But for what percentage of buyers will either of these perhaps permanent disadvantages matter? Most people don't buy huge lenses. Most people don't try to get fantastic courtside photos that could best be captured with a D4 or whatever. For everyone else, MILCs become viable once the lens selection becomes large and the bodies come down in price to match comparable DSLRs (plus other technology gaps narrow).

I have a feeling, and that's all it is, Canon is using their consumer DSLR line to perfect the technology they'll eventually put into a serious MILC lineup. The 7D Mk II looks to be that testbed as they continue to advance the state of on-sensor PDAF which they only need now for video. When they're comfortable it works really really well, what's to hold them back from introducing a really good MILC?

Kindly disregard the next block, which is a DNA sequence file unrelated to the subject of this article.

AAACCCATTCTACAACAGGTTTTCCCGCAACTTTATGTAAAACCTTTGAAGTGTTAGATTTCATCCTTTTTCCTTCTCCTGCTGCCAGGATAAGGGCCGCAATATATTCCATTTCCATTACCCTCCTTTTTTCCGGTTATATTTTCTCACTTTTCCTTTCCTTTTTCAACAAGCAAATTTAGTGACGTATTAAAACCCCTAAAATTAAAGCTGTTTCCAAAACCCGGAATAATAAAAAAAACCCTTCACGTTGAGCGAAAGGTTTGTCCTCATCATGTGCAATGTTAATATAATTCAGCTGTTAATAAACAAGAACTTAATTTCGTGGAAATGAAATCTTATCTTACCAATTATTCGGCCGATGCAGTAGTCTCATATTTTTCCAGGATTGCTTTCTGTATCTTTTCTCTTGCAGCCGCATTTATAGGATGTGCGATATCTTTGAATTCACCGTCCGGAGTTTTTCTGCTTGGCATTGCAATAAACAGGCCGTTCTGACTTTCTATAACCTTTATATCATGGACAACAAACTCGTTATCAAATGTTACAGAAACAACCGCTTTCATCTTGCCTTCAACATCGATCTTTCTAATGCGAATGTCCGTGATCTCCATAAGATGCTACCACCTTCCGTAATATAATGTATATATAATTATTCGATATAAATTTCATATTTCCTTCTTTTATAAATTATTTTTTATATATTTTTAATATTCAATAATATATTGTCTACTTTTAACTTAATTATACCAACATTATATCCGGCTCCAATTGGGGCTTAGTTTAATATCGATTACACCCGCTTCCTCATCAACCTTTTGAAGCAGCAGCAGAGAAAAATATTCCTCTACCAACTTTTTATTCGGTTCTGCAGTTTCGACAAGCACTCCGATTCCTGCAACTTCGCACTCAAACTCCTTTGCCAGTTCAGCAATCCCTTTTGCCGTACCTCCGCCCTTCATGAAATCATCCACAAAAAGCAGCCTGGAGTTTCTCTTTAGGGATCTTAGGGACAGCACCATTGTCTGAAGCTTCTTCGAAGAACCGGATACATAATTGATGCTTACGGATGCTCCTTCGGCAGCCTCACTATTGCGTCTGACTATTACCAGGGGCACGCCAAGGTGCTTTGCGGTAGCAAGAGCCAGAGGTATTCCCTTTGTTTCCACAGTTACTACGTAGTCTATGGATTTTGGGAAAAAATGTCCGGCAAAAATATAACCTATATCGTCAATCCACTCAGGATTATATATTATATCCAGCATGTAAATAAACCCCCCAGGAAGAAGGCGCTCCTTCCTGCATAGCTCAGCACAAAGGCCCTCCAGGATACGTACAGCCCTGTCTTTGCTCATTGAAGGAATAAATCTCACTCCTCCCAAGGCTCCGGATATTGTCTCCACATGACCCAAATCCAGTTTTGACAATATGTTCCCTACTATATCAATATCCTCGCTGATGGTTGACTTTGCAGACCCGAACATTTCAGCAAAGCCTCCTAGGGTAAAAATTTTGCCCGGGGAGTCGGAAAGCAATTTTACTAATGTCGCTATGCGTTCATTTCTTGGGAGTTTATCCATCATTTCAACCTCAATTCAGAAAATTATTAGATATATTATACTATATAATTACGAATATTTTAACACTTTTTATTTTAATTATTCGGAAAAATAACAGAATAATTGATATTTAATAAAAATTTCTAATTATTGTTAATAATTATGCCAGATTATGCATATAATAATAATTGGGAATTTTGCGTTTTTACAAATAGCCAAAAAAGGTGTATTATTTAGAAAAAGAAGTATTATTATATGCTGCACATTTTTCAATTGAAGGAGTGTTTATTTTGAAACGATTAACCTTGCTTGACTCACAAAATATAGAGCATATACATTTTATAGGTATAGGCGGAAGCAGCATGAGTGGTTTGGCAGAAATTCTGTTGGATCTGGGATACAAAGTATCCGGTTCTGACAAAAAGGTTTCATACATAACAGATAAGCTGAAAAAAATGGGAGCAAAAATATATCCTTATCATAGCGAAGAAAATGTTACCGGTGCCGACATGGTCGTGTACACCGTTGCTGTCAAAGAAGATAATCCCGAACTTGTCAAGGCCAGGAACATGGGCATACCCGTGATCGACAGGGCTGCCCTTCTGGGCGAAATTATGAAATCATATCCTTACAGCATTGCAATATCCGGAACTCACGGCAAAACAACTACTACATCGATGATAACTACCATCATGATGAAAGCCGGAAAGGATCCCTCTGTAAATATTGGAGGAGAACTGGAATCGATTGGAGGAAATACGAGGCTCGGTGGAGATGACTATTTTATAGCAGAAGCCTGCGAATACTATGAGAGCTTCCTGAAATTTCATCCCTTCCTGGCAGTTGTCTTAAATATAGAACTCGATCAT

11-21-2014, 01:54 PM   #63
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QuoteOriginally posted by Nicolas06 Quote
While some love Sony, for me, they don't have the echosystem but more their overall behavior is more geek oriented and they don't seems to value long term echosystem and standards. I really feel they could tomorrow go for a totally new different system and don't give a shit to their previous customers.